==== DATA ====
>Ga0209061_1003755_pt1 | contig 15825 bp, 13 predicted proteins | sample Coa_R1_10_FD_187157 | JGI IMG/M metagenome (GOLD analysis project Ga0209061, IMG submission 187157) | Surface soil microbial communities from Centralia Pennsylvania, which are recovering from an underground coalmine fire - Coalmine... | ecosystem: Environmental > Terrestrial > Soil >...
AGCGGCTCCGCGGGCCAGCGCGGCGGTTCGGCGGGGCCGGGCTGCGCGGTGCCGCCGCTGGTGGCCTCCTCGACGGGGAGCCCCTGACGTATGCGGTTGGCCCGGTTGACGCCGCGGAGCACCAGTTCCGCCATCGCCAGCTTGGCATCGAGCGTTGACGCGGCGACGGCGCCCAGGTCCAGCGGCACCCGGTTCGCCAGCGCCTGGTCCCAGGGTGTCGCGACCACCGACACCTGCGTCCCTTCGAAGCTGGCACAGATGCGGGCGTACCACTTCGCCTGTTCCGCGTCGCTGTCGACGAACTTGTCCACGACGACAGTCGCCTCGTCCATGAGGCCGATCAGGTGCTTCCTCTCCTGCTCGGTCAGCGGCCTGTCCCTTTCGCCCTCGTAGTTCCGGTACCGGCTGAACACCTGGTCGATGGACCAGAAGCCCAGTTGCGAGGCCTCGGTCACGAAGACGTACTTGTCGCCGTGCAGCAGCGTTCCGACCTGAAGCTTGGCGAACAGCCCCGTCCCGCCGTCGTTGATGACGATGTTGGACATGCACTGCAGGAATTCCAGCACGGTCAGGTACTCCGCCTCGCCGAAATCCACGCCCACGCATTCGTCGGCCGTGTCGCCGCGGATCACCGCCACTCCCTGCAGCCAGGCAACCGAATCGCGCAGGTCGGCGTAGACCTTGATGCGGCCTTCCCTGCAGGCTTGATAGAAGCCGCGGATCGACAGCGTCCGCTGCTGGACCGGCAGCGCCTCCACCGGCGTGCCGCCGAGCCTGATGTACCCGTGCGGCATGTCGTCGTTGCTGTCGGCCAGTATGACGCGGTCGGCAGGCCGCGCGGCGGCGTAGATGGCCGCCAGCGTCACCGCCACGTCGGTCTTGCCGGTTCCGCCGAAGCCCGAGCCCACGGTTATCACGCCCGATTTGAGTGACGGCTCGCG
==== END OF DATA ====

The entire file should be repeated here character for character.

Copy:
>Ga0209061_1003755_pt1 | contig 15825 bp, 13 predicted proteins | sample Coa_R1_10_FD_187157 | JGI IMG/M metagenome (GOLD analysis project Ga0209061, IMG submission 187157) | Surface soil microbial communities from Centralia Pennsylvania, which are recovering from an underground coalmine fire - Coalmine... | ecosystem: Environmental > Terrestrial > Soil >...
AGCGGCTCCGCGGGCCAGCGCGGCGGTTCGGCGGGGCCGGGCTGCGCGGTGCCGCCGCTGGTGGCCTCCTCGACGGGGAGCCCCTGACGTATGCGGTTGGCCCGGTTGACGCCGCGGAGCACCAGTTCCGCCATCGCCAGCTTGGCATCGAGCGTTGACGCGGCGACGGCGCCCAGGTCCAGCGGCACCCGGTTCGCCAGCGCCTGGTCCCAGGGTGTCGCGACCACCGACACCTGCGTCCCTTCGAAGCTGGCACAGATGCGGGCGTACCACTTCGCCTGTTCCGCGTCGCTGTCGACGAACTTGTCCACGACGACAGTCGCCTCGTCCATGAGGCCGATCAGGTGCTTCCTCTCCTGCTCGGTCAGCGGCCTGTCCCTTTCGCCCTCGTAGTTCCGGTACCGGCTGAACACCTGGTCGATGGACCAGAAGCCCAGTTGCGAGGCCTCGGTCACGAAGACGTACTTGTCGCCGTGCAGCAGCGTTCCGACCTGAAGCTTGGCGAACAGCCCCGTCCCGCCGTCGTTGATGACGATGTTGGACATGCACTGCAGGAATTCCAGCACGGTCAGGTACTCCGCCTCGCCGAAATCCACGCCCACGCATTCGTCGGCCGTGTCGCCGCGGATCACCGCCACTCCCTGCAGCCAGGCAACCGAATCGCGCAGGTCGGCGTAGACCTTGATGCGGCCTTCCCTGCAGGCTTGATAGAAGCCGCGGATCGACAGCGTCCGCTGCTGGACCGGCAGCGCCTCCACCGGCGTGCCGCCGAGCCTGATGTACCCGTGCGGCATGTCGTCGTTGCTGTCGGCCAGTATGACGCGGTCGGCAGGCCGCGCGGCGGCGTAGATGGCCGCCAGCGTCACCGCCACGTCGGTCTTGCCGGTTCCGCCGAAGCCCGAGCCCACGGTTATCACGCCCGATTTGAGTGACGGCTCGCG